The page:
The Politics of Dancing...or Why Occupy The Disco?
Before Stonewall happened in 1969, two people of the same sex were not legally allowed to dance together in New York City. You could get busted for engaging in such act, and people often got in trouble with the cops for doing exactly that. But over the years following the Stonewall riots and the consequent repeal of the city’s cabaret law in 1971, dancing would become gay people's most powerful form of protest, and the main tool for expressing who they are. It laid ground for the gay civil rights movement to flourish by connecting the right people across dancefloors. And this social, political and dance revolution would be powered by uptempo black R&B records played by gay DJs at queer and racially diverse places like The Loft, The Gallery, the Paradise Garage and The Saint, which were only to be labelled “disco music” by the mass media towards the end of the '70s decade. The rest is history, and gay culture, civil rights and even the mainstream music industry would change forever.
Disco (and house music later in the '80s) is more than a music genre – it has a history of gathering under one roof people that wouldn't otherwise come together: gay, straight, black, white, rich and poor. It started as a revolutionary gay movement with direct social and political consequences. Forty years later, disco and house still push boundaries and change concepts by simply inspiring us to dance (and collectively protest) all night long.
Annie feat. Bjarne Melgaard: ‘Russian Kiss’
The politics of dance music are obvious in Annie's latest release, 'Russian Kiss,' a collaboration with fine artist Bjarne Melgaard. Scheduled to coincide with the kick-off of the Sochi Olympics, the song and video are blunt statements against Putin and his gay-hating laws that have been broadly covered by all media channels at this point. Part of the proceeds from the song will go to the gay rights advocacy non-profit All Out. The track is heavily inspired by Lil’ Louis’ 1989 classic hit, 'French Kiss,' with an important twist: the infamous female orgasm break is replaced with a sexy male version. A tweak that could perhaps shake Russian’s authorities suppressed homoerotic feelings?
More new music AFTER THE JUMP...
Francis Inferno Orchestra: 'Hezbollah'
Francis Inferno Orchestra's bellicose track 'Hezbolla' is another great example of politics marrying dance music. By turning military band percussion and bombing sounds into an infectious rhythm and extending it for a long intro, the Australian producer creates enough expectation for what’s to come later in the song – a beautiful, uplifting set of disco horns and groovy bass lines. It shows us there is always hope in the end. With 'Hezbolla,' Francis Inferno Orchestra makes love, not war.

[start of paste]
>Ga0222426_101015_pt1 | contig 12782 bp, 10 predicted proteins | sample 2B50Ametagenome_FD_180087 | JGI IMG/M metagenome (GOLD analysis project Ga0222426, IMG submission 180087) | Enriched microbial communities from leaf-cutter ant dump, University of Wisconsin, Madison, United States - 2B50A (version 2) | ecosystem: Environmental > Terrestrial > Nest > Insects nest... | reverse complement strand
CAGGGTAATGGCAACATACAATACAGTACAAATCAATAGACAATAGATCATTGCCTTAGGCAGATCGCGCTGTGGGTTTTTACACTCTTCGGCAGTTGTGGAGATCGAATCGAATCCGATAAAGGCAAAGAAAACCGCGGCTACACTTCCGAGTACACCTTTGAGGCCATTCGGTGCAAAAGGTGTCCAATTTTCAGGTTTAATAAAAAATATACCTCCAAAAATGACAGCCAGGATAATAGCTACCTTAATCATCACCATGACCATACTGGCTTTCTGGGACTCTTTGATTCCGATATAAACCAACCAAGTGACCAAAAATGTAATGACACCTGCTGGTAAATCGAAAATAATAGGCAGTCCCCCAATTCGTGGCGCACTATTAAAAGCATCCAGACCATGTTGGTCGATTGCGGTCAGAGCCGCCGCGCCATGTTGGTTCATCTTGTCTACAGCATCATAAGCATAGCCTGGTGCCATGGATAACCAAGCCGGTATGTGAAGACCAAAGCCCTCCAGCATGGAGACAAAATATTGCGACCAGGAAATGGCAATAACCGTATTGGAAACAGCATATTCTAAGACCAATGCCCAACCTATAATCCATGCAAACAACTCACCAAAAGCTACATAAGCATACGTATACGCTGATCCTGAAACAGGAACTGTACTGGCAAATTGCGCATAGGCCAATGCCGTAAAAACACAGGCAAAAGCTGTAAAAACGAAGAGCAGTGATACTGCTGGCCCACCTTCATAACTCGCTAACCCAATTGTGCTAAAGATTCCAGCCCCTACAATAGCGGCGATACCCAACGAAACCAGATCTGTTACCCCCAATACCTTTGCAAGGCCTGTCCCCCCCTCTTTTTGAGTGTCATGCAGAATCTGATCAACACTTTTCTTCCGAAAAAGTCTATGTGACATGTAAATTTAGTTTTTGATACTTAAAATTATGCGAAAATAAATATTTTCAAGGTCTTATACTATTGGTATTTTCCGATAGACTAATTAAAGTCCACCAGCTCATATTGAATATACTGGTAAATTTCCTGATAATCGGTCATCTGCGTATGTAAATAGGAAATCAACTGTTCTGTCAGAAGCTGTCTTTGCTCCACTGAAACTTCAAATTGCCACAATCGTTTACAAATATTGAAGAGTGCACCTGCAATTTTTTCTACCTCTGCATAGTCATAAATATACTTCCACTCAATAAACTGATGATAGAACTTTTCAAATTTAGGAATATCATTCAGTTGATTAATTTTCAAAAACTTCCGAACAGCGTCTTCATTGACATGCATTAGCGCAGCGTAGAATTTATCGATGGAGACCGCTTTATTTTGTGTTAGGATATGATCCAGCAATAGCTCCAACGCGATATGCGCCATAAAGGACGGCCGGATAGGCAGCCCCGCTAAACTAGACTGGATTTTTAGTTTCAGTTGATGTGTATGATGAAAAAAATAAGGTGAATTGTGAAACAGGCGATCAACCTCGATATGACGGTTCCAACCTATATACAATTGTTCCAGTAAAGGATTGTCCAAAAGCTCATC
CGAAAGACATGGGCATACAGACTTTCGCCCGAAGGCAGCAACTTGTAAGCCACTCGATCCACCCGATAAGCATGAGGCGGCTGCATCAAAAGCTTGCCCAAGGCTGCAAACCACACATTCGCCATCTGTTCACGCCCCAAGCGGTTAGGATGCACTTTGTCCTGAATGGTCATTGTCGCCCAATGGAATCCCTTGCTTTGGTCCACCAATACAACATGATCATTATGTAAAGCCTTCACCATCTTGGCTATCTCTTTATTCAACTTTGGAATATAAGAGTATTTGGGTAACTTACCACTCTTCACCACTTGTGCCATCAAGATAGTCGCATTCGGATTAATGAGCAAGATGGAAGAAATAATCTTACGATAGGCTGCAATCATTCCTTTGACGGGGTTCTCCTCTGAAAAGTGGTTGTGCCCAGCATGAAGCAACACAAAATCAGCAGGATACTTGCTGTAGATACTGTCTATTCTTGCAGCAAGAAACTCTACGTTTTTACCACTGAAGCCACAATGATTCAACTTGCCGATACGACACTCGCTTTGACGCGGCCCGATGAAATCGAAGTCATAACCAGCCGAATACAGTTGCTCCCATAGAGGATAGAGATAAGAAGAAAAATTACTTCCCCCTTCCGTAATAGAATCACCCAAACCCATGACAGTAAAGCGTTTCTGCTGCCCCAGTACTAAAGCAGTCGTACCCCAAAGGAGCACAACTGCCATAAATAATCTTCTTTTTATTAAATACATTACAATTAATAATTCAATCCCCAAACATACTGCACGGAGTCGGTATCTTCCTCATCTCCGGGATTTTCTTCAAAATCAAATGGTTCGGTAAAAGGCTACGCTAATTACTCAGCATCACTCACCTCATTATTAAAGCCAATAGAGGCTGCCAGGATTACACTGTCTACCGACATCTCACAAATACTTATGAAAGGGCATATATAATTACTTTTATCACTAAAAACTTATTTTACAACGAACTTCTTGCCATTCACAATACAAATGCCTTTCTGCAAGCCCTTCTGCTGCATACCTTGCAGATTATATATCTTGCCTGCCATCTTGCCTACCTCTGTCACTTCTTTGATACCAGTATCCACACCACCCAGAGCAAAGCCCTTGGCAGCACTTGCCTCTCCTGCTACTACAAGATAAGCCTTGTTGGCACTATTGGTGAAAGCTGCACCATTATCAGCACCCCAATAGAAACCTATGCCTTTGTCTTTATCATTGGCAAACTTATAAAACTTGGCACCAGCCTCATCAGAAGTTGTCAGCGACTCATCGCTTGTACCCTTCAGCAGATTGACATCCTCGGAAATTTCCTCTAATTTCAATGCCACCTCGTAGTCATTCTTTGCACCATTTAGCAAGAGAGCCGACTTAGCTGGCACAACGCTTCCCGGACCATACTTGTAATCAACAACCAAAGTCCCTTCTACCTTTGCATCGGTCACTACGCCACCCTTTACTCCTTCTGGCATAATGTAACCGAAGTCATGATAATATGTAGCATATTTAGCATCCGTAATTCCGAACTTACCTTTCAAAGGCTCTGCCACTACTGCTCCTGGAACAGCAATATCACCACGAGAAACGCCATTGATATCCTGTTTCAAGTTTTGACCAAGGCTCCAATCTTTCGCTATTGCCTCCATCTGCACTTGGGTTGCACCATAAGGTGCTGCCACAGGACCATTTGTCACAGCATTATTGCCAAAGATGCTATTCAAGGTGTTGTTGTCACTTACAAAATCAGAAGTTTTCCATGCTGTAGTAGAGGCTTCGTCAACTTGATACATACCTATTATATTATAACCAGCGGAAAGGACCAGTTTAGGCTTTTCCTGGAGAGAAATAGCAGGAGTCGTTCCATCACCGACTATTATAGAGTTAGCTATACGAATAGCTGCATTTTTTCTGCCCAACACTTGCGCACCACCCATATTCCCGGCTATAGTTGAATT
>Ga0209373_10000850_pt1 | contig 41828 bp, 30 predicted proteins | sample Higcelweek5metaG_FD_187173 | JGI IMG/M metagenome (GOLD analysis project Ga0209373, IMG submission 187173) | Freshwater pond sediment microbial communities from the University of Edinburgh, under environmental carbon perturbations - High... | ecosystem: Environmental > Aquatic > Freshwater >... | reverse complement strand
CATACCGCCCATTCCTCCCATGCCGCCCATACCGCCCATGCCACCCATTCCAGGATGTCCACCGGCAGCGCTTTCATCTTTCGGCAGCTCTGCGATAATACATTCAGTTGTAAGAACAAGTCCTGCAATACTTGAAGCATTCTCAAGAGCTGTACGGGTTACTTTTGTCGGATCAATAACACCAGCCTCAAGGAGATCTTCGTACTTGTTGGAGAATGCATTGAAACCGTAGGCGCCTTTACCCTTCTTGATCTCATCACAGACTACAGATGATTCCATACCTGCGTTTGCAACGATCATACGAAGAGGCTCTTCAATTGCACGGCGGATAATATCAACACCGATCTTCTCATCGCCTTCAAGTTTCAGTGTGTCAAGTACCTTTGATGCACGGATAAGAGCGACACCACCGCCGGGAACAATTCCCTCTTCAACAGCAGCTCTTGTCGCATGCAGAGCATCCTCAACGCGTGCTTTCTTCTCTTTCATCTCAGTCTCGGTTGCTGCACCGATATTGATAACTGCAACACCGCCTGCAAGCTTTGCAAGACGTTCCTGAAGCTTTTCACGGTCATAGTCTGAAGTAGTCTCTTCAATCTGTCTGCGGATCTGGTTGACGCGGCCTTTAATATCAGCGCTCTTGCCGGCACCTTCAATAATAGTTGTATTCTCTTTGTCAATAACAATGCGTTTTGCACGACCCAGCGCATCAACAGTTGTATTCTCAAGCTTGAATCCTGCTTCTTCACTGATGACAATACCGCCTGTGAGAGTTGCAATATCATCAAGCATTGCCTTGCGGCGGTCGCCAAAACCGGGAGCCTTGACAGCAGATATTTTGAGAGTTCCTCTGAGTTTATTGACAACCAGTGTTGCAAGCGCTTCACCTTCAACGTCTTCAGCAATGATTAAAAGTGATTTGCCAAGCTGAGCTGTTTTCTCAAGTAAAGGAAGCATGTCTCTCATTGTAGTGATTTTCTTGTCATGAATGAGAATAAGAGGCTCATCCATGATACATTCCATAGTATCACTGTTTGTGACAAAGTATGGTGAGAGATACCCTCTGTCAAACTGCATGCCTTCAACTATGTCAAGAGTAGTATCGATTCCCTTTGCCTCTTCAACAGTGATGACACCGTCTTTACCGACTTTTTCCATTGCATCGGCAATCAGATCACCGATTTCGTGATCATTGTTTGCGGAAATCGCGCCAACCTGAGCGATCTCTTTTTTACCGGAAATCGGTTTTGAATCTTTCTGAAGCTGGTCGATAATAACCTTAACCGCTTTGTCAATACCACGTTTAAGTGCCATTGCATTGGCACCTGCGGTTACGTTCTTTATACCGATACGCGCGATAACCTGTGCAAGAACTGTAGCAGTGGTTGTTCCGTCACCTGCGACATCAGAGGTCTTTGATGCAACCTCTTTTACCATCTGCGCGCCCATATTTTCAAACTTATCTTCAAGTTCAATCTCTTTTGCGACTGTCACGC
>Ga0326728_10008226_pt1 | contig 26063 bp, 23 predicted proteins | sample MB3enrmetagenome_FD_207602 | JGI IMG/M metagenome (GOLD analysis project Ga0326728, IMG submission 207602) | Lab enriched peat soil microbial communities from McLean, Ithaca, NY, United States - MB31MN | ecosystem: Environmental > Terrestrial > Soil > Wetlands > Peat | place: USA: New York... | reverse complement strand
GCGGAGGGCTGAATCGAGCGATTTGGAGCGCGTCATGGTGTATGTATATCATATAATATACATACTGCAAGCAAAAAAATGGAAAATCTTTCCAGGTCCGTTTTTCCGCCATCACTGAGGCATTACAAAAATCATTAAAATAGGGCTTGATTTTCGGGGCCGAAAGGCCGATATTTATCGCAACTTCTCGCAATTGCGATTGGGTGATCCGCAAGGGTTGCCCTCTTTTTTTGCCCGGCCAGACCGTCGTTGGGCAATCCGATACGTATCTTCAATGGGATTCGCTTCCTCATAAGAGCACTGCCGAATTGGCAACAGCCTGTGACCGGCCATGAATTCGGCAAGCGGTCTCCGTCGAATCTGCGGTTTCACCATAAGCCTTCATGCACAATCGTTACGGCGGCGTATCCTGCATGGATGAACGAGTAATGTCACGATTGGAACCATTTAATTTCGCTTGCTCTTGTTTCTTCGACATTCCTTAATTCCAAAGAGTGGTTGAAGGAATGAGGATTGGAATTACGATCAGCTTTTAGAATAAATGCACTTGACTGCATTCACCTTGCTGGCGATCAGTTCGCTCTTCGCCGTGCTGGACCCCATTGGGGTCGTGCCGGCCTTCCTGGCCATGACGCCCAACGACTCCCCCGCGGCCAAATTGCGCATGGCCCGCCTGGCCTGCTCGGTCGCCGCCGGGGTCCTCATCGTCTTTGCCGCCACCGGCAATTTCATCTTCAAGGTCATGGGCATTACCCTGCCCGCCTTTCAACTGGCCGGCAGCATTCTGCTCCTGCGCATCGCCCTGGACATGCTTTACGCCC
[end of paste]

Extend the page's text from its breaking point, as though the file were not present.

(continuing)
Todd Terje: 'Delorean Dynamite'
In preparation for his long awaited debut album, titled It’s Album Time, Todd Terje shared the dreamy, space disco 'Delorean Dynamite' which will be included on the release, due April 8.
Munk & Rebolledo: 'Surf Smurf'
A German-Mexican effort by Munk and Rebolledo, 'Surf Smurf' is sure to be a hit in 2014 with its surprising "rockabilly" approach to house music. Hear the complete version on Spotify.
Plastic Plates & Sam Sparro: 'Stay In Love'
Plastic Plates has been a strong supporter of the gay community and of OXD, and in celebration of Valentine’s Day last week, the Aussie producer (now based in New York) invited his former primary school mate Sam Sparro to record ‘Stay In Love.'
When you dance, you think you're just having fun. But you are also engaging in a political act as you enjoy a right others fought for in the past. Not only that, you are defying the rules that govern your everyday world (rules that often tell you how to dress, behave, feel, act and even how to move when walking down the street). Dance, and you are constantly reshaping your body however you wish while allowing your mind to wander in a trance. By dancing in a packed floor filled with great energy, you connect physically and mentally with other people like you. You become a directly link with the DJ, instantly responding to the music they play, its beats, melodies and message.
When dancing, make sure you let the DJ know you are hearing their message. If it strikes a chord, make yourself heard: dance harder, raise your hand, shout out loud, express yourself (don't repress yourself). Give it back to the DJ and the conversation will keep on growing richer. Next time you are on a dancefloor, turn around, dance with a stranger, as they are your chosen family and your community for that night and perhaps many others. And when you, your disco family, the DJ and the music become one, it’s magic – and politics too.
Paradisco at Le Bain this Sunday, February 23 at Le Bain, The Standard Highline
Paradisco is back for a new season! We’re moving downtown but still continuing to bring out the best daytime disco and the fun, welcoming vibe that Paradisco is known for. Come by after brunch, or for an early evening drink, and help us break in our new Paradisco season at Le Bain at The Standard, Highline this Sunday from 3-9pm.
More details on our site.
Follow us on Spotify! Subscribe to our 'As Seen on Towleroad Playlist to listen to tracks posted from past weeks. For more information on OXD, check out our website and accompanying blog at www.occupythedisco.com, like us on Facebook, or follow us on Twitter: @OccupyTheDisco.